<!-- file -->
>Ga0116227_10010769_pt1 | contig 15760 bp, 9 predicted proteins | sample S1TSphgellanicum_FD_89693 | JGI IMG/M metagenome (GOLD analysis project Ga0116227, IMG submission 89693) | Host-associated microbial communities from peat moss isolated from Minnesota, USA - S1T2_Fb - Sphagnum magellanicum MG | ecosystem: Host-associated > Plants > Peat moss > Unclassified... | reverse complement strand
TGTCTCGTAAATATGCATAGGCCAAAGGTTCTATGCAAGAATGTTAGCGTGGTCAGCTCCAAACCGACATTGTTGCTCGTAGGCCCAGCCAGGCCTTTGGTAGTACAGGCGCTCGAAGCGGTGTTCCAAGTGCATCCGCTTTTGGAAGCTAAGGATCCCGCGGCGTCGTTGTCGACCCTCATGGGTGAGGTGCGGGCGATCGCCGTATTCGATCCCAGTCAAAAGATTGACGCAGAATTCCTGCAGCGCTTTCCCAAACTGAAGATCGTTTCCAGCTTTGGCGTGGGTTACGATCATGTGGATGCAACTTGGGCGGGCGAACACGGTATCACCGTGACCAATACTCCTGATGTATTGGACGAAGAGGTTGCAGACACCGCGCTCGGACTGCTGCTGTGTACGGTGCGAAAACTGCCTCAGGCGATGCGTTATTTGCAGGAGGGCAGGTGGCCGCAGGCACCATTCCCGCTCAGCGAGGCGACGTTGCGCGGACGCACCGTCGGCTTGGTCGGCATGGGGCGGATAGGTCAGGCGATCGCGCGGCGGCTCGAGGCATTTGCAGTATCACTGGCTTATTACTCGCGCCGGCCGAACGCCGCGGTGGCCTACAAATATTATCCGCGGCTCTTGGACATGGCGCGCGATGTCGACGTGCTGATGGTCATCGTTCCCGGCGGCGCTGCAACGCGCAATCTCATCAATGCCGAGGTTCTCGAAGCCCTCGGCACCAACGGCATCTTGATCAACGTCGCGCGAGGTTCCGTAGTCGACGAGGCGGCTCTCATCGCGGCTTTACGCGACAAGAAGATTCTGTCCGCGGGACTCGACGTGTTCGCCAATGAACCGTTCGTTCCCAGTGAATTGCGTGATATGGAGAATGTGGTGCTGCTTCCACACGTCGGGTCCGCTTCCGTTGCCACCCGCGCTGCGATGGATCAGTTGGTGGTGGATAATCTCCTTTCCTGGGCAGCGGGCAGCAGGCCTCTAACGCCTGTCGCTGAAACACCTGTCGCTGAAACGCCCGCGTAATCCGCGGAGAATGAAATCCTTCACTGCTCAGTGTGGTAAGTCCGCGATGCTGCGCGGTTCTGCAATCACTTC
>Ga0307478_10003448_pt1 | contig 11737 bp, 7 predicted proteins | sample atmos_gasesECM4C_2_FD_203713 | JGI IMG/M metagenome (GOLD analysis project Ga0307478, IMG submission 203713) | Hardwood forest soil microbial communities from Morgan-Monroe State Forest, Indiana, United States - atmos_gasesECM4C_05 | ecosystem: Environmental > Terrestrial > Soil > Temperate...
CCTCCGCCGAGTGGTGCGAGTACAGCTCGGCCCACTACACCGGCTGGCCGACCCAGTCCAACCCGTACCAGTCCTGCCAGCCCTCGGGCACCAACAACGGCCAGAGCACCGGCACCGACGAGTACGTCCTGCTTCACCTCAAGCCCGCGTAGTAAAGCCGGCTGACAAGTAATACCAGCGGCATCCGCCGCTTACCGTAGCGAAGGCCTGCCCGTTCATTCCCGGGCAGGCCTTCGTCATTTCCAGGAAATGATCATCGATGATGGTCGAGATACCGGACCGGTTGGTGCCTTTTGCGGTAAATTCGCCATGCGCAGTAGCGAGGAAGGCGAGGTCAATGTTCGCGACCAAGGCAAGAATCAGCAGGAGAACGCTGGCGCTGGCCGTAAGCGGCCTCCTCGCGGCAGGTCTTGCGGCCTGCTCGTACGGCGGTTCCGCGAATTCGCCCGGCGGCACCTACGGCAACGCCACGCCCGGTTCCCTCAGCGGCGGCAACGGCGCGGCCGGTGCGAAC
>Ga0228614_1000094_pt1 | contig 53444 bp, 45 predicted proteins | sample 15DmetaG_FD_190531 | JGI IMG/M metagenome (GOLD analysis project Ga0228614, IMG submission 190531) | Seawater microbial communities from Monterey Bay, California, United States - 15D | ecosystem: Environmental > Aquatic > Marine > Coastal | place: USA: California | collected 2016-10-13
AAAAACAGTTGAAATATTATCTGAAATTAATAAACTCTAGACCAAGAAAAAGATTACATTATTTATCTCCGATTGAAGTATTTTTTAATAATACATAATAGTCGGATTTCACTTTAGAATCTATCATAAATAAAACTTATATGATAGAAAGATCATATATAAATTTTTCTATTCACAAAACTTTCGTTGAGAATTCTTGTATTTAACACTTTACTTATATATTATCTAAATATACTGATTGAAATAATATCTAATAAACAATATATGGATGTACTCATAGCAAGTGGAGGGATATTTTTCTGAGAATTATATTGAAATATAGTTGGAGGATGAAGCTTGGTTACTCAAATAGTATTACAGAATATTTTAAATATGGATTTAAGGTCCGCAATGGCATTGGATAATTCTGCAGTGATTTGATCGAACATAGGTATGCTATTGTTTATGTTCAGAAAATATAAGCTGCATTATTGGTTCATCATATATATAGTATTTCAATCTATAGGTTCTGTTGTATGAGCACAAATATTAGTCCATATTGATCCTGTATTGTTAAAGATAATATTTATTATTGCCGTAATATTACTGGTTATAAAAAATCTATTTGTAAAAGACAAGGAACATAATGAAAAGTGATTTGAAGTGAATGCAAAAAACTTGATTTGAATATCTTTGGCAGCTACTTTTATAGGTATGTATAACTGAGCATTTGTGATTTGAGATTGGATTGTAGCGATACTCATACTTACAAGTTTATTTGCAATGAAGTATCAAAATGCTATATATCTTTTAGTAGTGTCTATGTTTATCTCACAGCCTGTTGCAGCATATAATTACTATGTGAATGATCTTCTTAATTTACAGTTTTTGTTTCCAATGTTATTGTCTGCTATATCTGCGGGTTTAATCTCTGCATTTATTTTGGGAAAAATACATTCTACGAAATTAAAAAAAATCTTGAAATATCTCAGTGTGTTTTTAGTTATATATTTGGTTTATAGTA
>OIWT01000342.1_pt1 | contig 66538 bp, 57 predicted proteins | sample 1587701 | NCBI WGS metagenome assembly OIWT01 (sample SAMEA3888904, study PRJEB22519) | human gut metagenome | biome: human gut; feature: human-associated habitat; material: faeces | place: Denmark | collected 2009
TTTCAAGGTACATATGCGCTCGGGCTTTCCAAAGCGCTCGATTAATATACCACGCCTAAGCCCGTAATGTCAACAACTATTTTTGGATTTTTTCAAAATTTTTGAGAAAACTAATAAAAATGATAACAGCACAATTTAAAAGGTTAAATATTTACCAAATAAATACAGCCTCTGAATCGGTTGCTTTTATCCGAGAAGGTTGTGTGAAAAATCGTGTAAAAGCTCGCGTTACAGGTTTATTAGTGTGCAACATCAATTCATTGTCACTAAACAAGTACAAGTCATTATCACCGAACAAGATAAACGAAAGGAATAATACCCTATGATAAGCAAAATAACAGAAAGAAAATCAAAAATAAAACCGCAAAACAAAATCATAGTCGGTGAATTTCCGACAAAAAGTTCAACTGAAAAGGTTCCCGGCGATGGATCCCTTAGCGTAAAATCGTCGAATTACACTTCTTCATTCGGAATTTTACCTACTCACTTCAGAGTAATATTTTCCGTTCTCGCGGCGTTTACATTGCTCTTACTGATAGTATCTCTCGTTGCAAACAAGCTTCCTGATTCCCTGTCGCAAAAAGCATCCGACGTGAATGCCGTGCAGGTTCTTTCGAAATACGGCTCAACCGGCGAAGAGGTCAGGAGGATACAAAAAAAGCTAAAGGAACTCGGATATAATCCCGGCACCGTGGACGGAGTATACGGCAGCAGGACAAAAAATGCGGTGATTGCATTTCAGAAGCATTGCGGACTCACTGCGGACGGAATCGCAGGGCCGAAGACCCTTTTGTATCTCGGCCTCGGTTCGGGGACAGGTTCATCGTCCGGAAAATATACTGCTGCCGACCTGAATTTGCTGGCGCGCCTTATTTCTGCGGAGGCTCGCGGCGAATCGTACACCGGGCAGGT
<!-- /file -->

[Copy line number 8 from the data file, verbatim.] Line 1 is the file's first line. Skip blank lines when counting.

TTTCAAGGTACATATGCGCTCGGGCTTTCCAAAGCGCTCGATTAATATACCACGCCTAAGCCCGTAATGTCAACAACTATTTTTGGATTTTTTCAAAATTTTTGAGAAAACTAATAAAAATGATAACAGCACAATTTAAAAGGTTAAATATTTACCAAATAAATACAGCCTCTGAATCGGTTGCTTTTATCCGAGAAGGTTGTGTGAAAAATCGTGTAAAAGCTCGCGTTACAGGTTTATTAGTGTGCAACATCAATTCATTGTCACTAAACAAGTACAAGTCATTATCACCGAACAAGATAAACGAAAGGAATAATACCCTATGATAAGCAAAATAACAGAAAGAAAATCAAAAATAAAACCGCAAAACAAAATCATAGTCGGTGAATTTCCGACAAAAAGTTCAACTGAAAAGGTTCCCGGCGATGGATCCCTTAGCGTAAAATCGTCGAATTACACTTCTTCATTCGGAATTTTACCTACTCACTTCAGAGTAATATTTTCCGTTCTCGCGGCGTTTACATTGCTCTTACTGATAGTATCTCTCGTTGCAAACAAGCTTCCTGATTCCCTGTCGCAAAAAGCATCCGACGTGAATGCCGTGCAGGTTCTTTCGAAATACGGCTCAACCGGCGAAGAGGTCAGGAGGATACAAAAAAAGCTAAAGGAACTCGGATATAATCCCGGCACCGTGGACGGAGTATACGGCAGCAGGACAAAAAATGCGGTGATTGCATTTCAGAAGCATTGCGGACTCACTGCGGACGGAATCGCAGGGCCGAAGACCCTTTTGTATCTCGGCCTCGGTTCGGGGACAGGTTCATCGTCCGGAAAATATACTGCTGCCGACCTGAATTTGCTGGCGCGCCTTATTTCTGCGGAGGCTCGCGGCGAATCGTACACCGGGCAGGT